COLUMBIA - South Carolina's legislative session this year was rife with controversy and a lack of progress on key issues, likely contributing to voters' general disapproval of the Legislature as a whole, according to experts and a new Palmetto Politics poll.
The poll, commissioned by The Post and Courier and three television stations, showed that 45 percent of 1,000 likely voters surveyed disapproved of the job the state Legislature has done. On the other hand, 22 percent approved of the Legislature's performance and 33 percent were undecided. At the same time, the voters polled were split on the direction South Carolina is heading. While 44 percent believe the state is heading in the right direction, 41 percent say it is on the wrong track and 14 percent were undecided. The poll has a margin of error of about 4 percent.
Despite the numbers, experts say that just as with the low approval ratings for Congress, few feel strongly enough to make a change of their own representative. Members of the House of Representatives are up for election this November.
The July poll comes on the heels of an acrimonious legislative session, which ran from January until June. House Speaker Bobby Harrell, R-Charleston, publicly traded barbs in his fight with Attorney General Alan Wilson, who is pursuing an ethics-related investigation into the speaker.
High-profile efforts to create a comprehensive research university housed at the College of Charleston failed, as did an effort to overhaul the law governing legislators' ethics. A more than month-long push by Sen. Tom Davis, R-Beaufort, to undo key parts of the Affordable Care Act, known as Obamacare, also fell by the wayside.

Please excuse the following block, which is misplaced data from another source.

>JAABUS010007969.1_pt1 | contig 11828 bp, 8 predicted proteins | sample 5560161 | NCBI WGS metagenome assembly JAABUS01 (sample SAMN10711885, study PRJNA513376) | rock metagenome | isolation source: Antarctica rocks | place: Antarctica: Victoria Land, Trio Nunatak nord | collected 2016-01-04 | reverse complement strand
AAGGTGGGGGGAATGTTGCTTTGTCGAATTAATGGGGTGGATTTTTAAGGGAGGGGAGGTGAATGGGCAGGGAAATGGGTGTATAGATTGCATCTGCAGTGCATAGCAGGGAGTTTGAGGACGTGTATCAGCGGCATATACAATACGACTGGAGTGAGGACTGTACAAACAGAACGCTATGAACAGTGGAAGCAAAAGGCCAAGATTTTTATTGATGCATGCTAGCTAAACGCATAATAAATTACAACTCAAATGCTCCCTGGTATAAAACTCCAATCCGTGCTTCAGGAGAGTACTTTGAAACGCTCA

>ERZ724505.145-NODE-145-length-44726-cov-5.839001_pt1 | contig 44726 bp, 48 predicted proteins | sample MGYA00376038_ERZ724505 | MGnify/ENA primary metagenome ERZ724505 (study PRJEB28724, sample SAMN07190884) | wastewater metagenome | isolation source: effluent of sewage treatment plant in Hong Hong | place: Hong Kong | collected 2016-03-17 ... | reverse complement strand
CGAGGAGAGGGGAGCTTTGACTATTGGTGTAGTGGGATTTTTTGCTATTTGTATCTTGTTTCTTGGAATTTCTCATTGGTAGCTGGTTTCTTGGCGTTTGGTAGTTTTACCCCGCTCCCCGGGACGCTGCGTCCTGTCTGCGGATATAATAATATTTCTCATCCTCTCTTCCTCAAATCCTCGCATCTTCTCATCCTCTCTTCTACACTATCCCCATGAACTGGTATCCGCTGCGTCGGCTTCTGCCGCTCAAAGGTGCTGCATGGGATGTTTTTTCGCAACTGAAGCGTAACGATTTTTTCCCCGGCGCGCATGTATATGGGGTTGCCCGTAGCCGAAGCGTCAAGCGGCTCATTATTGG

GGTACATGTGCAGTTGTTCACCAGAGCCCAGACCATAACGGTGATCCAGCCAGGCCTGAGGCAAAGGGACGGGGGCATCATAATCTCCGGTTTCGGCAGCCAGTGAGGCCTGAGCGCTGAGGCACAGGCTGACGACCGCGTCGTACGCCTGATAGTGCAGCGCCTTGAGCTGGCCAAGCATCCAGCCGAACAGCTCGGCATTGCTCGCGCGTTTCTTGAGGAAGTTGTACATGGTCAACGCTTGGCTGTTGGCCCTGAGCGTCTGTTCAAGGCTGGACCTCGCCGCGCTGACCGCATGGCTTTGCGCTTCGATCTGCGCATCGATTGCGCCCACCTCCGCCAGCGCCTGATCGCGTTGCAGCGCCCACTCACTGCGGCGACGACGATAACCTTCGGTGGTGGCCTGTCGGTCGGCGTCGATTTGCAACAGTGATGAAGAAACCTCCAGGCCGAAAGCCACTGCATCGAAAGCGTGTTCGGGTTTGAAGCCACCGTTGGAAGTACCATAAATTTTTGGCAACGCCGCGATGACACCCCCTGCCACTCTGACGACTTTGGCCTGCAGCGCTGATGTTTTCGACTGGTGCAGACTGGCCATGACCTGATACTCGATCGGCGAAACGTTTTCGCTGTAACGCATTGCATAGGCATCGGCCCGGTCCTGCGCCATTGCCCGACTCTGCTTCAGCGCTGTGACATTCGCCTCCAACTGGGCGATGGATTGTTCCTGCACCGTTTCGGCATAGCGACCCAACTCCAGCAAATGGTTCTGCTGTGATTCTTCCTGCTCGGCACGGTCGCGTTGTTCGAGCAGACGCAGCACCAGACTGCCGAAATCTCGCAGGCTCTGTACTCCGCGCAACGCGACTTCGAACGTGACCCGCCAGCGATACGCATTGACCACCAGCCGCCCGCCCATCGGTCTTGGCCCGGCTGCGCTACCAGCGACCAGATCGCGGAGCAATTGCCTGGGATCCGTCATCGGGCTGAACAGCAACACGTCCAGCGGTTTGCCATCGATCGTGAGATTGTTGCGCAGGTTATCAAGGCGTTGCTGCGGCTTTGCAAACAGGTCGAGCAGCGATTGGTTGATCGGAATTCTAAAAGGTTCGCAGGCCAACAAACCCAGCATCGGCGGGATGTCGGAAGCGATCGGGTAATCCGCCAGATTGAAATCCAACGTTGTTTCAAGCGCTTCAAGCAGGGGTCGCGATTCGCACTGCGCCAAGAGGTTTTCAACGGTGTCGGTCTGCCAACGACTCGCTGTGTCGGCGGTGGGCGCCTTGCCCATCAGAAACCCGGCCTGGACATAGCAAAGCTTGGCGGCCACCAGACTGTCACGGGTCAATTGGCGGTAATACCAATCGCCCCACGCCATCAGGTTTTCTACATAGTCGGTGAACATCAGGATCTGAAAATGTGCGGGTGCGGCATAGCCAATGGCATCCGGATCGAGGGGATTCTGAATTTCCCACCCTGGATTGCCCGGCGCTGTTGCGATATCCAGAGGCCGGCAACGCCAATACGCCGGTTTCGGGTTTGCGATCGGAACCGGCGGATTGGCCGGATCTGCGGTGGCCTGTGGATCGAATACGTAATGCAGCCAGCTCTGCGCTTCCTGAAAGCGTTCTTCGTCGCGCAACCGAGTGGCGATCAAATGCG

The session also ended on a particularly bitter note, said Kendra Stewart, a politics professor at the College of Charleston. Some felt longtime Senate leader John Courson, R-Columbia, was pushed out of a key leadership position, president pro tempore, over his stance on the College of Charleston issue. Former Lt. Gov. Glenn McConnell was accused of having a hand in the matter, and the issue consumed the Senate at the end of the session.
"What we saw was a lot of party in-fighting at the end of the year, which leaves voters with a bitter taste in their mouth," Stewart said. "The Legislature really did end its session with a lot of political bashing and negative press."
The Legislature's approval rating also reflects the general distrust voters have of political institutions, said pollster Jim Lee, president of Pennsylvania-based Susquehanna Polling and Research, which conducted the survey.
Fifty-two percent of Democrats polled disapproved of the Republican-controlled Legislature, compared to 36 percent of Republicans. Relatively few Republicans - 27 percent of those polled - approve of the Legislature.
The legislative session had a few successes, mostly in funding for education. Gov. Nikki Haley asked for and received additional dollars in the state budget for rural poverty-stricken schools, a third grade "Read to Succeed" initiative passed and additional funding for 4-year-old kindergarten also gained support. The Legislature also banned texting while driving and passed a government restructuring effort.
Despite some successes, the average voter and likely casual follower of the Legislature would mostly interpret chaos, Stewart said. "Nothing came out of them except for ugly politics," she said.
Reach Jeremy Borden at 708-5837.
Notice about comments: